Financial Services Spotlight

November 2016 Developments

Posted by Roy Andersen on Dec 12, 2016 12:00:00 PM

Overview

The CFPB issued another mega-rule on prepaid accounts—subjecting the industry to hundreds of pages of new rules.  Flood insurance rules were changed to accept private flood insurance coverage.  North Korea was named as a country of primary money laundering concern and this triggers certain actions for banks.

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Topics: Sudan, North Korea, Iran, CFTC, Liberia, Regulation I, Consumer Compliance Rating System

June 2016 Second Half Developments

Posted by Roy Andersen on Jul 6, 2016 12:00:00 PM

Overview

The CFTC published a proposed rule on clearing interest rate swaps and identified a number of new swaps that would be required to be cleared.   In addition, the CFTC tightened the recordkeeping and reporting of certain swap transactions and the SEC finalized a rule requiring trade acknowledgements.  The FDIC published two rules on the treatment of failed banks with assets related to securitizations and its own requirements to maintain records of how it manages receiverships.

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Topics: North Korea, CFTC, Security-Based Swaps, Regulation Z, Interest Rate Swaps, Western Balkans

June 2016 First Half Developments

Posted by Roy Andersen on Jun 16, 2016 12:00:00 PM

Overview

The Fed has published the proposed enhanced prudential standards for certain large insurance companies in the United States.  These standards are similar to the requirements that have been imposed on large United States based and foreign financial organizations.  It is probable that these proposals will be vigorously opposed by the insurance industry.  FinCEN has taken the rare step of determining that a country is of primary money laundering concern. In this case, North Korea has been so designated.  The banking agencies have re-proposed the rules regarding incentive-based compensation.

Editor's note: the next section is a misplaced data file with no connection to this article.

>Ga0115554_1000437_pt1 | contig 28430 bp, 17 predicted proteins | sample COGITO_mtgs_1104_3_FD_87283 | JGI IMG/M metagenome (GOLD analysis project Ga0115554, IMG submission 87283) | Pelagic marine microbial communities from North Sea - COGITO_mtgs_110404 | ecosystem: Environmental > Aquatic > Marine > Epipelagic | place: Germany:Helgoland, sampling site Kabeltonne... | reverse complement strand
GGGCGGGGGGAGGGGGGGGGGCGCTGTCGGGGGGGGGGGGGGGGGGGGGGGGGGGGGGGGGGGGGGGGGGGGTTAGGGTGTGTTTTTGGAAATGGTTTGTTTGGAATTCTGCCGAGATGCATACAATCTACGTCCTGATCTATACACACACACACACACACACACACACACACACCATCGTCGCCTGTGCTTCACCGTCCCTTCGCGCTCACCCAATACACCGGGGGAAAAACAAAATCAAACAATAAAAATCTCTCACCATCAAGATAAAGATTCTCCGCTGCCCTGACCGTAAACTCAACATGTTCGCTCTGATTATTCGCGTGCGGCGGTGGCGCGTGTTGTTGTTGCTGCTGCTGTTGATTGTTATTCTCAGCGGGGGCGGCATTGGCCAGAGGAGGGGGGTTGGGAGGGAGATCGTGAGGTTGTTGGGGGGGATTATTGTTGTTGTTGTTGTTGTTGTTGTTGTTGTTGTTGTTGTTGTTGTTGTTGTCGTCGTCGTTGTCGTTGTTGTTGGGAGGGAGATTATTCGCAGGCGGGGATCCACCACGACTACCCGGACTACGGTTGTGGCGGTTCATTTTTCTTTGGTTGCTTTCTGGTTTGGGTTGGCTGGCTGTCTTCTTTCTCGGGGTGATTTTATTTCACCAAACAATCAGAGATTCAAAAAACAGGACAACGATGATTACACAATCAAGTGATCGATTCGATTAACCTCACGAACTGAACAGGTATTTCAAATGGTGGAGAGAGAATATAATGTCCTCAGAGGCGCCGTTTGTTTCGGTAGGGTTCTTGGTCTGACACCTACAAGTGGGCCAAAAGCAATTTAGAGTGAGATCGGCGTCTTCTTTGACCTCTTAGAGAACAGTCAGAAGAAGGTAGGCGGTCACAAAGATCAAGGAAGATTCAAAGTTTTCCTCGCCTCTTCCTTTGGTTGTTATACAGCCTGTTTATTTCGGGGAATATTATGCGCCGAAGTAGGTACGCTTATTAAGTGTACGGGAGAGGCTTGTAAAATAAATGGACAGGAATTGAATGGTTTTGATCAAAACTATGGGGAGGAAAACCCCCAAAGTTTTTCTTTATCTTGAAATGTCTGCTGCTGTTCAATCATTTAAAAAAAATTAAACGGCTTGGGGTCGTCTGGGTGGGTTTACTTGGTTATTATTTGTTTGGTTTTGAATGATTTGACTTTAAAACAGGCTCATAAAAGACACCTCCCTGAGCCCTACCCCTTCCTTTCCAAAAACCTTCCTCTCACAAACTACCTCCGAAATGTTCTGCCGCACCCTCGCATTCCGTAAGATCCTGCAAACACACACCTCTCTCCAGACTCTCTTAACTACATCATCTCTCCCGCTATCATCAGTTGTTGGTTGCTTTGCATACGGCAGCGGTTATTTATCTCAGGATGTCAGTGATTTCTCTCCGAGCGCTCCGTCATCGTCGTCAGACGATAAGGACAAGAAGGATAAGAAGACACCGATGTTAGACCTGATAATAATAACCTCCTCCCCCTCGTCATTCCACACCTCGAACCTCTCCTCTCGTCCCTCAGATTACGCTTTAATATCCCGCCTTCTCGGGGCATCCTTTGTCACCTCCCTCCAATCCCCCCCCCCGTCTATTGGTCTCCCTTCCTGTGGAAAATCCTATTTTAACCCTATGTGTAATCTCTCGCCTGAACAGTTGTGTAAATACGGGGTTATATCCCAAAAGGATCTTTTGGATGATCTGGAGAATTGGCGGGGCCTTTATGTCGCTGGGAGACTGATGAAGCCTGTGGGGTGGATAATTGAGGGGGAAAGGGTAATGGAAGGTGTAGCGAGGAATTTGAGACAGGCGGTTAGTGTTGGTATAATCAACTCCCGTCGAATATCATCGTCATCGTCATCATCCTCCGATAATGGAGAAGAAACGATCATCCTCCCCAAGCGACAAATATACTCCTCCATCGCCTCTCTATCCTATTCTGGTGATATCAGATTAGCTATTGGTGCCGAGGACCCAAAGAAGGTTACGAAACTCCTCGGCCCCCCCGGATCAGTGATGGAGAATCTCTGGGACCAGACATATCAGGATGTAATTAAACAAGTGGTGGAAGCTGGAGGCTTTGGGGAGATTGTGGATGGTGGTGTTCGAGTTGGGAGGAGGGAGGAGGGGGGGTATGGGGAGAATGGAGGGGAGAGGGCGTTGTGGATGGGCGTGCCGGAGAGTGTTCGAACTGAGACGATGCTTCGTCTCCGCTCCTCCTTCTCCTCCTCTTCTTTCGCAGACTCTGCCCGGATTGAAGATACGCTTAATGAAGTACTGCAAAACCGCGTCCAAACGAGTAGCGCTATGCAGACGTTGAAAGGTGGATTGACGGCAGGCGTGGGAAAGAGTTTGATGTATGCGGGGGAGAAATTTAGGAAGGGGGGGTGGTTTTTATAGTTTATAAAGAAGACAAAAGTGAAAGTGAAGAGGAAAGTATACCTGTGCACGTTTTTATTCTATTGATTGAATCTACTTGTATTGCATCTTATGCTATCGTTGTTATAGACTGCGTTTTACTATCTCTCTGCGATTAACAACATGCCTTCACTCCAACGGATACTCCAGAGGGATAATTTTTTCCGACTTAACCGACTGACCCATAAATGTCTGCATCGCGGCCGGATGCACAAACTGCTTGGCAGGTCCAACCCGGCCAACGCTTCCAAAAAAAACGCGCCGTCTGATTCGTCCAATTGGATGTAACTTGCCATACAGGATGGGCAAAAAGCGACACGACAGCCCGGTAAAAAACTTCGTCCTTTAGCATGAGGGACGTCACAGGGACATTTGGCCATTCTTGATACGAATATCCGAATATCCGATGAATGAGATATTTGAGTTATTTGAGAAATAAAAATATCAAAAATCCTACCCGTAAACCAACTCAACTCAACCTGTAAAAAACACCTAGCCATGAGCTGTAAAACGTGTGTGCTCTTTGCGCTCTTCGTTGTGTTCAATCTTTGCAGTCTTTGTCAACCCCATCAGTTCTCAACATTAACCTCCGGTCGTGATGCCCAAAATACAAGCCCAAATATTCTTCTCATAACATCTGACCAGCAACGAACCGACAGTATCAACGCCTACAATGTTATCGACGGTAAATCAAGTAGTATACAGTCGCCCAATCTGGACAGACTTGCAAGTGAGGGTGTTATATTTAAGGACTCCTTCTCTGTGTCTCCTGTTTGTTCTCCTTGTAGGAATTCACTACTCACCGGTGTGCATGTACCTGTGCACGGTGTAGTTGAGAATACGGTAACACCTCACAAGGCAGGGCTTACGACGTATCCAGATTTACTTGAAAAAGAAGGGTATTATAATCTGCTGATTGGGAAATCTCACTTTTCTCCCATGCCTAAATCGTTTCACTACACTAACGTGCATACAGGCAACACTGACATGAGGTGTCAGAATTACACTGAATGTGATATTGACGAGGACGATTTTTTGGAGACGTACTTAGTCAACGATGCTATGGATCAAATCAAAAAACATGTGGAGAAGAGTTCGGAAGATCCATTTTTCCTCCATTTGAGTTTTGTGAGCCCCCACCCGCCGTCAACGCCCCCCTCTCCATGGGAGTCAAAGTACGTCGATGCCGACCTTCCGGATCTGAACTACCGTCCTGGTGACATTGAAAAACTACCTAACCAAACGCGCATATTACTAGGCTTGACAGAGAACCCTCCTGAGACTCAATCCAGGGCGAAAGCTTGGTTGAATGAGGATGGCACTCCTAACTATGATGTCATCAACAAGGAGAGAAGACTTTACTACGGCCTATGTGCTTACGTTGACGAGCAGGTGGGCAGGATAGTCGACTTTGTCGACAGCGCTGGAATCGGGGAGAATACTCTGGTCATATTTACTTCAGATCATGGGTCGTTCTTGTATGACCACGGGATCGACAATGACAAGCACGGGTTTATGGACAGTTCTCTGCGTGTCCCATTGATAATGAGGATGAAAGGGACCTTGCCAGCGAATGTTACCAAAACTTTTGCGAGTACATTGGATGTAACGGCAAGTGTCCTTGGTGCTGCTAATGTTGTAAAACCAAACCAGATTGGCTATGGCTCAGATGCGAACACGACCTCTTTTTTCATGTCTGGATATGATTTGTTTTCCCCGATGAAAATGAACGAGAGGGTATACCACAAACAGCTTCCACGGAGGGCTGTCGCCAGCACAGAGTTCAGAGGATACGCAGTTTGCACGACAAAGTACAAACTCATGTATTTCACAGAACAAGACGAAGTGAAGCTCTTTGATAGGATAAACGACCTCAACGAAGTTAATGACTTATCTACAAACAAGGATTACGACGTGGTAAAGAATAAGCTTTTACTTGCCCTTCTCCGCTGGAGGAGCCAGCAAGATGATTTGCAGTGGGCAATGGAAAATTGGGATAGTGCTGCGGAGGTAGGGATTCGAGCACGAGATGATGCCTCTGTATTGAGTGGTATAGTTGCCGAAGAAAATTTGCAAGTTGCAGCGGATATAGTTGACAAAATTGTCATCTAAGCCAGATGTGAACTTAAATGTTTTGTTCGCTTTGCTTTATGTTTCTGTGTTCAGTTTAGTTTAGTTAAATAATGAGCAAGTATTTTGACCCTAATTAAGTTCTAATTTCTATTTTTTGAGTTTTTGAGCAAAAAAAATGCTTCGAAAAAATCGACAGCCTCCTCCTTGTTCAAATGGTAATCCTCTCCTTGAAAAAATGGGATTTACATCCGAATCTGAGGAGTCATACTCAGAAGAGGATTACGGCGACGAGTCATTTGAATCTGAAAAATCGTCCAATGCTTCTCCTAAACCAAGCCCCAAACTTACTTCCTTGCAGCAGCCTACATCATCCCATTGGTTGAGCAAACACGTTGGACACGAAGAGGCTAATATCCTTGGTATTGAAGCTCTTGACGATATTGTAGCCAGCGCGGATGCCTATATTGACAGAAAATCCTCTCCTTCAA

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Topics: Belarus, North Korea, CFTC, FSOC, Liquidity Risk Measurement, NSFR, Automated Trading, Hizballah, ANPR

March 2016 Second Half Developments

Posted by Roy Andersen on Apr 6, 2016 12:00:00 PM

Overview

The Fed published a proposed rule that would establish a credit limit for doing business with other large institutions.  In effect, this is a super lending limit for large banks. It applies at a fairly low level of $50 billion in assets. This is a Dodd-Frank requirement and perhaps part of the rush of the Obama administration to put as many rules as possible over the finish line before a potential change of political will.  The former Federal Bank of the Middle East now known as FBME continues its fight against death sentence effect of the US government determining that a bank is of “primary money laundering concern.” The effect of such a determination can be seen in the Credexbank FinCEN notice whereby the bank was put out of business. FBME is fighting against this determination and is at least having an independent party determine whether it is indeed engaged in money laundering activities such that it should be put out of business.

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Topics: OFAC, North Korea, Cuba, European Union, CFTC, ESMA, EMIR

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About the Spotlight


The Financial Services Spotlight examines the regulatory and technology developments impacting banks, asset managers and other financial services providers—where challenges meet opportunities.

The material on this site is for general information only and is not legal advice. No liability is accepted for any loss or damage which may result from reliance on it. Always consult a qualified lawyer about a specific legal problem.

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